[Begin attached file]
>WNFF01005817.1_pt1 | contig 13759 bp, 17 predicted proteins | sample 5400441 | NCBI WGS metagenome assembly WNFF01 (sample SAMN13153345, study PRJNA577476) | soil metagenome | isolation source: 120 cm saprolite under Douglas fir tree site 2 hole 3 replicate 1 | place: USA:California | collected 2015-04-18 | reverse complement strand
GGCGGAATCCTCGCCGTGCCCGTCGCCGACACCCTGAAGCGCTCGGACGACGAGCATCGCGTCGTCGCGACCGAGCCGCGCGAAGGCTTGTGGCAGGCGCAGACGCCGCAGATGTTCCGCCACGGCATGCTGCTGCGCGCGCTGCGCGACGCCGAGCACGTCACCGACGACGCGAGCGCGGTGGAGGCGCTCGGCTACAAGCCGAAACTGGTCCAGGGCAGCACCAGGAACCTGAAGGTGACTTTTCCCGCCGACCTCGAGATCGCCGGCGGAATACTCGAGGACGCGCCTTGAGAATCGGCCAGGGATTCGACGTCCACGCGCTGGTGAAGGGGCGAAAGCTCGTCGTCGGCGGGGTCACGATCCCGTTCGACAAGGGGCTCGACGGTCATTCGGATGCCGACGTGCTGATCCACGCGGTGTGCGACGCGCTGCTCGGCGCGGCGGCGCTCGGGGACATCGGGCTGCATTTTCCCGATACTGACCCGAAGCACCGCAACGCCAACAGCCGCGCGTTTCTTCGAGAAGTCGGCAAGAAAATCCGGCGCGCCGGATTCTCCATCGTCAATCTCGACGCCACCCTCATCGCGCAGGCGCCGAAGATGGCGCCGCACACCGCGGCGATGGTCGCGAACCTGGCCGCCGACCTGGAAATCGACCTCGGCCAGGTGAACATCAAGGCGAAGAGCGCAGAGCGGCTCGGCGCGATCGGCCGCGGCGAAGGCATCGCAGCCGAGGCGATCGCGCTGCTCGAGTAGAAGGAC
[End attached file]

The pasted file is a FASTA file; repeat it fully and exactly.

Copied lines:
>WNFF01005817.1_pt1 | contig 13759 bp, 17 predicted proteins | sample 5400441 | NCBI WGS metagenome assembly WNFF01 (sample SAMN13153345, study PRJNA577476) | soil metagenome | isolation source: 120 cm saprolite under Douglas fir tree site 2 hole 3 replicate 1 | place: USA:California | collected 2015-04-18 | reverse complement strand
GGCGGAATCCTCGCCGTGCCCGTCGCCGACACCCTGAAGCGCTCGGACGACGAGCATCGCGTCGTCGCGACCGAGCCGCGCGAAGGCTTGTGGCAGGCGCAGACGCCGCAGATGTTCCGCCACGGCATGCTGCTGCGCGCGCTGCGCGACGCCGAGCACGTCACCGACGACGCGAGCGCGGTGGAGGCGCTCGGCTACAAGCCGAAACTGGTCCAGGGCAGCACCAGGAACCTGAAGGTGACTTTTCCCGCCGACCTCGAGATCGCCGGCGGAATACTCGAGGACGCGCCTTGAGAATCGGCCAGGGATTCGACGTCCACGCGCTGGTGAAGGGGCGAAAGCTCGTCGTCGGCGGGGTCACGATCCCGTTCGACAAGGGGCTCGACGGTCATTCGGATGCCGACGTGCTGATCCACGCGGTGTGCGACGCGCTGCTCGGCGCGGCGGCGCTCGGGGACATCGGGCTGCATTTTCCCGATACTGACCCGAAGCACCGCAACGCCAACAGCCGCGCGTTTCTTCGAGAAGTCGGCAAGAAAATCCGGCGCGCCGGATTCTCCATCGTCAATCTCGACGCCACCCTCATCGCGCAGGCGCCGAAGATGGCGCCGCACACCGCGGCGATGGTCGCGAACCTGGCCGCCGACCTGGAAATCGACCTCGGCCAGGTGAACATCAAGGCGAAGAGCGCAGAGCGGCTCGGCGCGATCGGCCGCGGCGAAGGCATCGCAGCCGAGGCGATCGCGCTGCTCGAGTAGAAGGAC